England are optimistic that Anthony Watson faces only a brief spell on the sidelines as Eddie Jones rejects the possibility of fielding an experimental side against Georgia.
Watson limped off with an ankle injury 53 minutes into the 34-5 victory over Italy a week ago that clinched the third Six Nations title of the Jones era, ruling him out of Saturday’s Autumn Nations Cup opener at Twickenham.
The Lions wing has returned to his club Bath for rehabilitation, but he could be back for the visit of Ireland on November 21.
“Anthony won’t be available for Georgia but we’re hopeful that he’ll be available for Ireland. But like with all these injuries you have to wait and see,” Jones said.
Ollie Thorley replaced Watson at the Stadio Olimpico and Joe Cokanasiga is also a possibility for the wing vacancy in the 36-man training squad that has gathered at England’s Teddington training base to begin preparations for the Georgia opener.
Adding to Jones’ options is Elliot Daly, the Saracens utility back who has recovered from a shin problem and will be looking to reclaim the number 15 jersey from George Furbank.
Also back in the squad are fly-half George Ford and prop Joe Marler following their battles with respective Achilles and knee issues.
If Ford is ready to play it could result in another rejig of England’s midfield, while Marler will put pressure on Mako Vunipola at loosehead prop.
“They’re all good, experienced Test players and we welcome that experience back because it puts more pressure on everyone in the squad to keep getting better,” Jones said.
Scrum-half Dan Robson will have further opportunities to add to his three caps over the coming weeks after Jones confirmed that Willi Heinz faces a spell out because of a calf injury.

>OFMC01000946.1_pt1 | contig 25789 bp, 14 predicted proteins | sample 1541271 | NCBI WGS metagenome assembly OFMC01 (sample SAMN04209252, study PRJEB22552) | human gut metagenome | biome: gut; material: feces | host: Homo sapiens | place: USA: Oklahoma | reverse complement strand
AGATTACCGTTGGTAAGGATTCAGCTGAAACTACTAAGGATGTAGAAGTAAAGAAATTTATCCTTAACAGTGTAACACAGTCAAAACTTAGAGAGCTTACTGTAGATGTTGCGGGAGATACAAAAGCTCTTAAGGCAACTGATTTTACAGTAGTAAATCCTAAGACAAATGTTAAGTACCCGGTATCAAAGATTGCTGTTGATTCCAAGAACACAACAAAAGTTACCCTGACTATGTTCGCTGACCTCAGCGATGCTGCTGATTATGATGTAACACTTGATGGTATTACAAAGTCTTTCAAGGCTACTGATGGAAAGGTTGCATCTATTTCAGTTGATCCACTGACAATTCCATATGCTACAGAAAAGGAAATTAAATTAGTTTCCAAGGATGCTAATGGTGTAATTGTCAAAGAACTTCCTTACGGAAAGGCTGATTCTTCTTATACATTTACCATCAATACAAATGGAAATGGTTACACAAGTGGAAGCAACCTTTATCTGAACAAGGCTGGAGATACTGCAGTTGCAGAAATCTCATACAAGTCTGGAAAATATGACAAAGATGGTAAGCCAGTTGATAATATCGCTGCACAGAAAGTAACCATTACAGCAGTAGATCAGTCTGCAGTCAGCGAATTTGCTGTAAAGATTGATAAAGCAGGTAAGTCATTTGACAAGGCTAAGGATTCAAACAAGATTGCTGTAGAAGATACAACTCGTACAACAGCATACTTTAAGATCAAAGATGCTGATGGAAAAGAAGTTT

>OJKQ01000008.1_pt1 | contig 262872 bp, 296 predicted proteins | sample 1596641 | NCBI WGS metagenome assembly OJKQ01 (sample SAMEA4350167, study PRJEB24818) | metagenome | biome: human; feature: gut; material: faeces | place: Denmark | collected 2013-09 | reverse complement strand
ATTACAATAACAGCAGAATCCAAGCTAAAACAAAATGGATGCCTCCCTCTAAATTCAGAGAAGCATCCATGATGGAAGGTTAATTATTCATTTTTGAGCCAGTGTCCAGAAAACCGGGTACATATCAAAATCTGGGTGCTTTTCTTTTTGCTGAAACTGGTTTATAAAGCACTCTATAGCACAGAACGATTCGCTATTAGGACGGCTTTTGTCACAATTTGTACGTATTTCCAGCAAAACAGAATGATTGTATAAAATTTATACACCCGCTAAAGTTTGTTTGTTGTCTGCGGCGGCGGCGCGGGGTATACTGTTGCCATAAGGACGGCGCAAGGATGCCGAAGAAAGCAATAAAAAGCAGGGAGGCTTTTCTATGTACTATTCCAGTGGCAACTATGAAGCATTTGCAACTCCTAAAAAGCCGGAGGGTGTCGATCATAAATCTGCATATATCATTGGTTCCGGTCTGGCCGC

Robson has been electric for Wasps this season and with Heinz out of the picture, he can stake his claim behind Ben Youngs.
Jones has a number of rookies pushing hard for selection on the basis of their club form, including Robson, Tom Willis, Jacob Umaga and Ollie Lawrence, but Jones insists they must earn their starts.
“Being an old school principle, I know that kids started in year seven, they worked hard and they had to do a year 12 leaving exam,” he said.
“If they did well at that, they got into university. If you get into university you study hard, you get your undergraduate, you go for a masters and maybe a PHD. Test match rugby is a PHD.
“Everyone has got to earn their spot. We’re not giving out caps willy-nilly, that’s not the way we do it.
“That’s for you guys to fantasise about, but we’re picking players for Test rugby. So enjoy your fantasies.”
England have thumped Georgia on their two previous meetings in 2003 and 2011, but Jones insists that this time the world’s 12th-ranked team are determined to prove they are worthy of a place in the Six Nations.
Italy haven’t won a game in the Championship since 2015 and Los Lelos are seen as their likely adversaries if relegation is ever introduced.
“It’s obviously a big opportunity for them to prove their case to be part of the European showcase, which is where they want to be,” Jones said.
“They had a hit out against Scotland a few weeks ago and we anticipate they’ll be well prepared.”
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